St. Simons Elementary students had the chance last week to help create a friendship quilt that will soon be on display in several countries, to spread awareness of conservation efforts for migrating shorebirds.

As part of the Commission for Environmental Cooperation’s Arctic Migratory Bird project, students in Erin Geer’s art class at St. Simons Elementary decorated fabric squares on Friday that will be sewn into a “shorebird friendship quilt.”

Geer said students rarely get the chance to connect with international partners in such important projects.

“It is amazing to engage the students in projects that have real life application,” Geer said. “If the friendship quilt can help our citizens become more aware of these birds and the need for stronger conservation of their habitats, we are more than happy to participate.”

Fabric squares for the quilts are being decorated by students and other community members with pictures and messages, which highlight the importance of conserving shorebirds and their habitats.

The project aims to engage and educate communities at key stopover sites along the birds’ migration path of the shared responsibility for the birds’ well-being.

Several shorebirds that breed in the North American Arctic have recently experienced sharp population declines.

One Hundred Miles, a coastal advocacy organization that aims to protect, preserve and enhance the 100-mile Georgia coast, is taking part in the project, which is in collaboration with six other communities at important migratory shorebird sites along North America’s Atlantic and Pacific flyways.

“One Hundred Miles is so pleased to have a chance to work with our student artists and our international partners to celebrate the amazing shorebirds that visit Georgia’s coast,” said Alice Keyes, vice president of coastal conservation with One Hundred Miles. “Georgia’s barrier islands, beaches and marsh habitats support thousands of shorebirds year round. Up to 80,000 individuals have been documented here in winter months.”

Keyes said the food sources found in coastal Georgia habitats provide a driver for many long distance migrant and resident shorebirds.

The quilt will be presented to top environmental officials from the United States, Canada and Mexico at the 2017 CEC Council Session, which will take place in June in Charlottetown, Prince Edward Island, Canada.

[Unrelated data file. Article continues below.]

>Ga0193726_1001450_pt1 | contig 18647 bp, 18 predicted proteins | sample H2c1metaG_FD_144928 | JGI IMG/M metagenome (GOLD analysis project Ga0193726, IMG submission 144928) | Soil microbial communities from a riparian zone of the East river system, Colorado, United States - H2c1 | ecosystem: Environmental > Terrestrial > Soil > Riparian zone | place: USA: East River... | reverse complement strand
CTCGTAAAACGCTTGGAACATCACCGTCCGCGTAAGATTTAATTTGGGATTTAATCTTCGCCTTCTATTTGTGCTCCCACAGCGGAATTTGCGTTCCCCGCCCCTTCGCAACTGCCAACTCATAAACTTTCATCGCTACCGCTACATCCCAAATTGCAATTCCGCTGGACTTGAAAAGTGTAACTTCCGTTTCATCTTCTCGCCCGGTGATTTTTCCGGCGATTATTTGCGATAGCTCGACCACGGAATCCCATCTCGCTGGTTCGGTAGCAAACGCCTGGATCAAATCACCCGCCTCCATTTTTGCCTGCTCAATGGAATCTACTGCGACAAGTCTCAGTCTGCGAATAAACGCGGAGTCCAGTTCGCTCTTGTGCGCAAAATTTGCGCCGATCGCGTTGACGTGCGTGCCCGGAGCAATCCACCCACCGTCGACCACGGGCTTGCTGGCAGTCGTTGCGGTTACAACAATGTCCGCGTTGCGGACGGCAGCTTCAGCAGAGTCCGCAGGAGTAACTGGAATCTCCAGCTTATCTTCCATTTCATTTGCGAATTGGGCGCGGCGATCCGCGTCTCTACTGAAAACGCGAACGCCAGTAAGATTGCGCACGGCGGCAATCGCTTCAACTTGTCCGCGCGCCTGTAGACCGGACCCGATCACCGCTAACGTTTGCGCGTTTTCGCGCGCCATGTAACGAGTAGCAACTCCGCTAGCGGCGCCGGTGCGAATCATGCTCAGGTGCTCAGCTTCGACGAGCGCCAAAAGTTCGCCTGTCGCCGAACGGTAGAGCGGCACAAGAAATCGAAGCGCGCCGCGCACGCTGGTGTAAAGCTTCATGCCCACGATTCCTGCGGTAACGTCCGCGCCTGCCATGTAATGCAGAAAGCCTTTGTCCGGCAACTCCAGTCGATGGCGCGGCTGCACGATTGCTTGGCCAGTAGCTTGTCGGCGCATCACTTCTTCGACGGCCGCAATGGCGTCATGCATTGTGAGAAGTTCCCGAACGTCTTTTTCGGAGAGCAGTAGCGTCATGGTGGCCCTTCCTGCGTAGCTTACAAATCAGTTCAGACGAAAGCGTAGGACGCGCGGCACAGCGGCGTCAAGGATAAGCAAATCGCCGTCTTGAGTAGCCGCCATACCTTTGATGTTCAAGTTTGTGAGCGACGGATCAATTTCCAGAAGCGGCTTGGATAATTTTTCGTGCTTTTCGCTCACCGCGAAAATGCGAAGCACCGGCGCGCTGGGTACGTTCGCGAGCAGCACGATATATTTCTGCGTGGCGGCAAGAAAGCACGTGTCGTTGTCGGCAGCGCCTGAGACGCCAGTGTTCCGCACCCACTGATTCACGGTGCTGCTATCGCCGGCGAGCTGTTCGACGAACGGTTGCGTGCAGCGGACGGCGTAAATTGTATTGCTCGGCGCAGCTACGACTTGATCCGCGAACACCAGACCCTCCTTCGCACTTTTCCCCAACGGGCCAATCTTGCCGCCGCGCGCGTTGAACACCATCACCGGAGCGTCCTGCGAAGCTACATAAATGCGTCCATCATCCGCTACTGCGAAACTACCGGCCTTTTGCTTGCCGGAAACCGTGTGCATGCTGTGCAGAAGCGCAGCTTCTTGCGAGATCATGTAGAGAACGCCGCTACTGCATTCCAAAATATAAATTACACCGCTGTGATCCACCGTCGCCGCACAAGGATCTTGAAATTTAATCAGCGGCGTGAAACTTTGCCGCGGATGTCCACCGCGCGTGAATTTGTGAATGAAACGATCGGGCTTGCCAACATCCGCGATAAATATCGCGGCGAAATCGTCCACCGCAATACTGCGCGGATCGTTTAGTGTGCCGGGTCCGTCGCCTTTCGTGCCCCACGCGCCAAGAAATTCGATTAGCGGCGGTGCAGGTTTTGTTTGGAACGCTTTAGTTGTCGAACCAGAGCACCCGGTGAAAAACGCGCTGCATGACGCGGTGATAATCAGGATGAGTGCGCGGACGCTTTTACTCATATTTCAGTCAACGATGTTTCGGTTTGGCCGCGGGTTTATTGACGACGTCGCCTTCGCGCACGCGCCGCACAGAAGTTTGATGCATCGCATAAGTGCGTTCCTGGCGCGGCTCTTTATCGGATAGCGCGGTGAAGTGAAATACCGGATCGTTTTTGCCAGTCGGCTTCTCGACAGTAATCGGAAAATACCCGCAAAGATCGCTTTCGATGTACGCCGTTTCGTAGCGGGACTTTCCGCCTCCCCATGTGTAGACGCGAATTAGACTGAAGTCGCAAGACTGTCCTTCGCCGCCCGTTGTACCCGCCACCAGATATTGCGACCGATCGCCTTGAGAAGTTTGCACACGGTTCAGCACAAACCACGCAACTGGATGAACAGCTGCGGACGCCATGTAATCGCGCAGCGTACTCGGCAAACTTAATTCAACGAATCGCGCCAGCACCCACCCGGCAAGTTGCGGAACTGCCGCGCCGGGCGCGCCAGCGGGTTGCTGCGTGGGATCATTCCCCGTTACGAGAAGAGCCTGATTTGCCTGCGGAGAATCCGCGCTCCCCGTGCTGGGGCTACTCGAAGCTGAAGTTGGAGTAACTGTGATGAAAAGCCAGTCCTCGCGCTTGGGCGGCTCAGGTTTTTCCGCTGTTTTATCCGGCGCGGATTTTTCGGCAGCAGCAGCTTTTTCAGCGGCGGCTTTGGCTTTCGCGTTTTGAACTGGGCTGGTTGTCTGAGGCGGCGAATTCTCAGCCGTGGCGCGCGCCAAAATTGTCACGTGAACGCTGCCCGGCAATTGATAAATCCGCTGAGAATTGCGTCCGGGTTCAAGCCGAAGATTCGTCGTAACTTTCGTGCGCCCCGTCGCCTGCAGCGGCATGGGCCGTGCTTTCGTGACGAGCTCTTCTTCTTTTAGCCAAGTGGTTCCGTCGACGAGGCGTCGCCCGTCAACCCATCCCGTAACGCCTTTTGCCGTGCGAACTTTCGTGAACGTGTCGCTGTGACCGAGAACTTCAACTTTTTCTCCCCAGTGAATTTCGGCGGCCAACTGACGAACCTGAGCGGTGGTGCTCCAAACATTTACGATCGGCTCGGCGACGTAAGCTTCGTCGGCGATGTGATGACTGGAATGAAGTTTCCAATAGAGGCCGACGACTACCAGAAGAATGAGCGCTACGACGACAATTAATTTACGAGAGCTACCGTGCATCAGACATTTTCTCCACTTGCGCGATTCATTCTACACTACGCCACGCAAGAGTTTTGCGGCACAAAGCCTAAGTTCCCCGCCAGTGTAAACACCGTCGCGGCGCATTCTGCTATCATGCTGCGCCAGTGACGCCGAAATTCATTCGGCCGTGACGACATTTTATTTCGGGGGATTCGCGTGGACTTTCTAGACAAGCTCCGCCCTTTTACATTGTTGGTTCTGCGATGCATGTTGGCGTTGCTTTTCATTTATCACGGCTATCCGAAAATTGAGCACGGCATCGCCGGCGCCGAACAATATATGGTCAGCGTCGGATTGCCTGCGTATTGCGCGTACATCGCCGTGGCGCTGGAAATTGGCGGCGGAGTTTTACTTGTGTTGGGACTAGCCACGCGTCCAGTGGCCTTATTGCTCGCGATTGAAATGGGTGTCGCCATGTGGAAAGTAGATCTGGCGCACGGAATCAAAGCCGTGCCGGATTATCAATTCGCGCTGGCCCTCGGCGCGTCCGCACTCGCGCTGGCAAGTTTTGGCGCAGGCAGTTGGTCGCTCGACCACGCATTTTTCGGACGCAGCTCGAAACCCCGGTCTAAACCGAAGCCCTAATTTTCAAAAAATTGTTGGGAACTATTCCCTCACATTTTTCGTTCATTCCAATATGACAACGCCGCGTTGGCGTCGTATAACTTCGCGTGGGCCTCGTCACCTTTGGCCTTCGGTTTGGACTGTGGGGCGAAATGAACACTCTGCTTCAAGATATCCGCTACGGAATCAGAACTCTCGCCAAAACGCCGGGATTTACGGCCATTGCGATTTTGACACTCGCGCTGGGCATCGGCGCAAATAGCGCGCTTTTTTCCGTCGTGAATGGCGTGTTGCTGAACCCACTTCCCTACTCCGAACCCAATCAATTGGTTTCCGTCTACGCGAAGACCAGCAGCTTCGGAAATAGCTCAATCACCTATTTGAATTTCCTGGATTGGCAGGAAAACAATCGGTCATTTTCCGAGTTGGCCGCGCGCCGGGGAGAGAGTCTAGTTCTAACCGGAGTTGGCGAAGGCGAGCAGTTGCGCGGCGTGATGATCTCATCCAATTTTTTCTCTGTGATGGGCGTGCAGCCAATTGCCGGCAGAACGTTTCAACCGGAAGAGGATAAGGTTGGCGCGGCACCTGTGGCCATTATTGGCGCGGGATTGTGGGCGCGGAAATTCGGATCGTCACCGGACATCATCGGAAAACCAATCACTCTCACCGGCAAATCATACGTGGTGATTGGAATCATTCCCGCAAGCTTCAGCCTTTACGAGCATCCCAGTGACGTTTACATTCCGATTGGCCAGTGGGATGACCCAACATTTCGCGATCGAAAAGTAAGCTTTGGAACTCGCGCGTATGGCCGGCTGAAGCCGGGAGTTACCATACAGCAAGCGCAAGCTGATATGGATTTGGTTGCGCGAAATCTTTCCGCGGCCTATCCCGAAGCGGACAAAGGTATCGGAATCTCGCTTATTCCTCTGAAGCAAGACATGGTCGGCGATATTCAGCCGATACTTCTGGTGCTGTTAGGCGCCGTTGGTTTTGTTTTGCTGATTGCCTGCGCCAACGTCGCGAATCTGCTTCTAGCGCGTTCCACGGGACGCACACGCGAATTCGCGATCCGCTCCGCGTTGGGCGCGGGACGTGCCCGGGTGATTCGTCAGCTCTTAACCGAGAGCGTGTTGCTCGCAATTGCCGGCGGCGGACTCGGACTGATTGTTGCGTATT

The quilt will then travel across North America and be on displayed at public places and events to raise awareness of shorebird conservation.

The CEC is an intergovernmental organization that support the cooperative environmental agenda of the U.S., Canada and Mexico.

Geer’s class has spent time throughout the school year discussing conservation and incorporating that into their art projects.

Earlier this year, Geer said, her students made signs for nesting birds to be placed around Glynn County.

“I try to incorporate the beauty of the natural world, the fact that we live in the Golden Isles and a little bit of conservation into our work,” she said.

For the Arctic Migratory Bird project, Geer’s class made about 15 fabric squares, with paint and colored pencils.

The students were excited to have their work be displayed internationally, but a bit nervous, Geer said.

“It surprises me that they’re always hesitant to have their work seen by so many people and have it on display,” she said.

She said these were her advanced art students, though, who volunteered to take part in this hands-on project.

“The kids are a unique group of kids, and for fifth graders, they really do get the environmental challenges and the importance of ecology,” she said.

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